“Slave Play” is as dark as it sounds

Serena Bonnette  

Opinions Columnist  

“Slave Play” is a dark comedy play written by Jeremy O. Harris that premiered at the New York Theatre Workshop in December 2018. It is the recipient of the Rosa Parks Playwriting award and was nominated for a best play Tony.  

“Slave Play” eventually made its way to Broadway, opening at the John Golden Theatre and running from October 2019 to January 2020 for a short but impactful run. The New York Theatre Workshop says the themes center around race, interracial relationships, generational trauma, sex and power relations. The blunt, forceful, in your face production quite literally took the theater world, history and Broadway by storm.  

The play features three interracial couples attending role play therapy for couples on a former plantation. The set was decorated with full length mirrors on the back wall, facing the audience. Behind the audience there is a projection of a plantation home. When the audience is looking at the stage, they not only see themselves, but the plantation home is mirrored behind them.  

According to Harris, this choice was made to give the illusion that the audience was not watching the production but in the show with the characters. According to the Daily News, the play features disturbing reenactments of master and slave relations, sex toys and full-frontal nudity in order to rip history open and shed light on the truths of being in an interracial relationship and dealing with generational trauma. 

When “Slave Play” first premiered on Broadway many were not prepared for the show’s blunt impact. According to the New York Times, “Slave Play” is one of the most controversial yet important plays to come out in the past 10 years.  

The show caught the eye of many celebrities. According to the New York Times, the play moved Rihanna so much she texted Harris in the middle of the production.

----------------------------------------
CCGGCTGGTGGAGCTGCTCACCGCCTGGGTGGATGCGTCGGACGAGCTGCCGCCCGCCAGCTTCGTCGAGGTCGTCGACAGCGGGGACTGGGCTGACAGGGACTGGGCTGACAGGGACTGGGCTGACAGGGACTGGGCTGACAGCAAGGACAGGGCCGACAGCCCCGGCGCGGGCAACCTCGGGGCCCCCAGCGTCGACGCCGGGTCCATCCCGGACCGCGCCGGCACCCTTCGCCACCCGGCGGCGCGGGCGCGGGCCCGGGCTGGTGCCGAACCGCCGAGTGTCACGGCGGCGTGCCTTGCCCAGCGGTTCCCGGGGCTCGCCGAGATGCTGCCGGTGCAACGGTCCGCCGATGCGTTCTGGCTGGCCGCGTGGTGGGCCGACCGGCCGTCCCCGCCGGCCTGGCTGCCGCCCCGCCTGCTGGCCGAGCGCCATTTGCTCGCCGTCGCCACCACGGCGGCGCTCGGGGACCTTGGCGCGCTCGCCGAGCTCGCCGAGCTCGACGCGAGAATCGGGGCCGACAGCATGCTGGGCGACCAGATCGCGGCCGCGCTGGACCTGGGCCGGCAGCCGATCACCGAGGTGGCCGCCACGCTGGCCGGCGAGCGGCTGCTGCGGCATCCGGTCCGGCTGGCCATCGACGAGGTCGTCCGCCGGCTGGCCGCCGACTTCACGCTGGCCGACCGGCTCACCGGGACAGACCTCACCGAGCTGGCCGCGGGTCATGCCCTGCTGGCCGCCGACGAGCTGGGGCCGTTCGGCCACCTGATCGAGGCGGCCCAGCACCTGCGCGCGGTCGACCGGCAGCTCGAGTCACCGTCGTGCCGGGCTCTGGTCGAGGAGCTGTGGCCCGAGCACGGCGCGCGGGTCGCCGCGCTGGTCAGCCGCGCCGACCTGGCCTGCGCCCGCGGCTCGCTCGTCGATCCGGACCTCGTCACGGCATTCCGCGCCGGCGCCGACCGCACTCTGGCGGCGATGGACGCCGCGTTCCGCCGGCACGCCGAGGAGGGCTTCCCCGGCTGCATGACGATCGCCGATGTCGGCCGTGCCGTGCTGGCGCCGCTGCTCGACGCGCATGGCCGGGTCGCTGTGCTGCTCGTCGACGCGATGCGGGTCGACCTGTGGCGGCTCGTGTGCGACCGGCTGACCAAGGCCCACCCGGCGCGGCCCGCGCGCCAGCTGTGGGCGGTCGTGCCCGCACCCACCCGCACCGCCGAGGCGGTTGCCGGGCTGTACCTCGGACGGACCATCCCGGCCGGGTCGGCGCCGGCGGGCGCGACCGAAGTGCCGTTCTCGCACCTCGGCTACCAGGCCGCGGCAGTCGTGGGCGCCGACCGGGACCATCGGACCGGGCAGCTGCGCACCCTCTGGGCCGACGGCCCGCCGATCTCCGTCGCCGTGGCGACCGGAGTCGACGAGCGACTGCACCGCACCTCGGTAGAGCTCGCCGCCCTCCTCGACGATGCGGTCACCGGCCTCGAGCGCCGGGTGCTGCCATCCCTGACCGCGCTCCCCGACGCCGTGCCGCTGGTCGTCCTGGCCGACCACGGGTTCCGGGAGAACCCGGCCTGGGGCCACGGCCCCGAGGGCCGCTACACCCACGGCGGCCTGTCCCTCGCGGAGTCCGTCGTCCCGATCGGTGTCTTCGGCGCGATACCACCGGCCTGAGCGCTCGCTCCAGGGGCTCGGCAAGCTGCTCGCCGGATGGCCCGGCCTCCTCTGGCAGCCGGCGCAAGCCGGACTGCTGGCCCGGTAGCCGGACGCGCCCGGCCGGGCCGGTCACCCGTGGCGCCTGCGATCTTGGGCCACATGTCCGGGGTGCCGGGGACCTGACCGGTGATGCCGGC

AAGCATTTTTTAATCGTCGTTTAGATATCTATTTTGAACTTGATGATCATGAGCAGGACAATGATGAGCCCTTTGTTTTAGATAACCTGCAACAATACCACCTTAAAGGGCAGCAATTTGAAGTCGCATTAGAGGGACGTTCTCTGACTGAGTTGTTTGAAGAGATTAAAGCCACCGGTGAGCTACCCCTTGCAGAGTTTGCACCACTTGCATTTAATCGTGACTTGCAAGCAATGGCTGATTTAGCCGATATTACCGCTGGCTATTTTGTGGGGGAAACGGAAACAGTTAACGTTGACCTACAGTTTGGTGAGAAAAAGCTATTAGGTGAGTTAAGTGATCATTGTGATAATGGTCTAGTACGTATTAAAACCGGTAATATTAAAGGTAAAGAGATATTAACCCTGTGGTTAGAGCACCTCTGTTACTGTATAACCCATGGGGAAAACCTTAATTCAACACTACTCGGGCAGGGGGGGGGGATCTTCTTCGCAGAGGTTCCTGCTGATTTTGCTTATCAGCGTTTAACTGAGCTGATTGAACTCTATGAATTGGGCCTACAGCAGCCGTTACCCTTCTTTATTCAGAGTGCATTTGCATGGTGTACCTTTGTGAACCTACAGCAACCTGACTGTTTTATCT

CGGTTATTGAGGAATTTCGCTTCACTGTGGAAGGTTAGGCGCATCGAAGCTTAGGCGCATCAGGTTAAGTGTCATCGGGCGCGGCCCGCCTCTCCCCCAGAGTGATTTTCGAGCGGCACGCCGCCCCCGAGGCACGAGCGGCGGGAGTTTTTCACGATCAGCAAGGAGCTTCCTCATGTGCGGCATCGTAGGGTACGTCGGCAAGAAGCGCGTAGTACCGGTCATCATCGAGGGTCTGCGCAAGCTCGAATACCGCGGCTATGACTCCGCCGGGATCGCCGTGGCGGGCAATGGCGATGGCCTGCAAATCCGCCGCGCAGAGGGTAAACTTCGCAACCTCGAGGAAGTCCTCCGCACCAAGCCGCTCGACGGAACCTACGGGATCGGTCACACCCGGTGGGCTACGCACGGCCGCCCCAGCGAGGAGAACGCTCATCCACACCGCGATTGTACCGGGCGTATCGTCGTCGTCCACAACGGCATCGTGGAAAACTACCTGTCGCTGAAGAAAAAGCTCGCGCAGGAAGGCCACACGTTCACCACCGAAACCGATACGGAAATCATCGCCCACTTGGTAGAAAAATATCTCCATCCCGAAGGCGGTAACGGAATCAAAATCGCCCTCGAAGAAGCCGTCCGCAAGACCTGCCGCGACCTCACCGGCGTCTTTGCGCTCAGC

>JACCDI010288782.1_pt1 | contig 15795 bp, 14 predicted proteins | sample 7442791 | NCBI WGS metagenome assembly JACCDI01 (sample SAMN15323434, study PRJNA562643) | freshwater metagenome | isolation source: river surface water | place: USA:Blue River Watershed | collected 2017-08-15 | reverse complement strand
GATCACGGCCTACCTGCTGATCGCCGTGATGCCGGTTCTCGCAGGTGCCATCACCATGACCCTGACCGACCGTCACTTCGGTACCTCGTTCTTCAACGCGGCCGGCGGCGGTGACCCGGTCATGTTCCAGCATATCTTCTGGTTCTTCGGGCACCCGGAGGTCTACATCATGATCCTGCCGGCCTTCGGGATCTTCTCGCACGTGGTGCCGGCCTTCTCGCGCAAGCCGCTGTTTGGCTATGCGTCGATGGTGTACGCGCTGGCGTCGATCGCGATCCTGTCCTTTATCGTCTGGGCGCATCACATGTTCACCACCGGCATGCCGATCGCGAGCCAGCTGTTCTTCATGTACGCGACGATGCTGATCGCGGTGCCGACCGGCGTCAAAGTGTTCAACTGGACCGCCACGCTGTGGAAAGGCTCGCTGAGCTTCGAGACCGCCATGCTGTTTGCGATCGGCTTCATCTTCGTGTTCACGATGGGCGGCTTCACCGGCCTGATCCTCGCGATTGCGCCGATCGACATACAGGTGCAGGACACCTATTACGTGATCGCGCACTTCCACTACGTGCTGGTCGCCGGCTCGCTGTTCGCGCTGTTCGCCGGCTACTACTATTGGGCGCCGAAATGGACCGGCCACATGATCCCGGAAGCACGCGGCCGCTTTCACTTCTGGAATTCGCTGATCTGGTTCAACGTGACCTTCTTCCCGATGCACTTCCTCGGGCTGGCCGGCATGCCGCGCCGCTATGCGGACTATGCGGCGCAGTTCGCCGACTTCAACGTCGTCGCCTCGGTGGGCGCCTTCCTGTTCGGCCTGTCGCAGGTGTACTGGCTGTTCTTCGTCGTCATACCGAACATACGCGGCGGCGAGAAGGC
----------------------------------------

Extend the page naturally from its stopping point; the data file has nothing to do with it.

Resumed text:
The play brings to life the uncomfortable truths of being Black, and more specifically, being Black in an interracial relationship in America. 

Although the production was controversial and even made me a little uncomfortable while reading it, it is one of the most important productions to have premiered on Broadway, even compared to Hamilton which premiered four years prior.  

The provocative, truthful, dark humor sheds light on issues that white people tend to ignore. Harris wrote Slave Play to get white Broadway’s attention and he very much succeeded.  

Harris wanted a show that Black people could understand and relate to while talking about issues. He had no intention of sparing the feelings of those who watched it, specifically white people. This play does not allow blissful ignorance to exist.  

Unlike Hamilton, which was a cast of people of color playing what would traditionally be old white men, this production is focused on interracial relationships and the issues that Black America faces today such as internalized racism and generational trauma. 

The production and its harsh themes are a huge part of theater, Black history and the critical issue of fighting racism in America. The production is provocative, harsh and made many uncomfortable.  

Sometimes, the best thing to do to shed light and start uncomfortable discussions is to throw it in the face of people who refuse to listen. Harris did just that and made history.  

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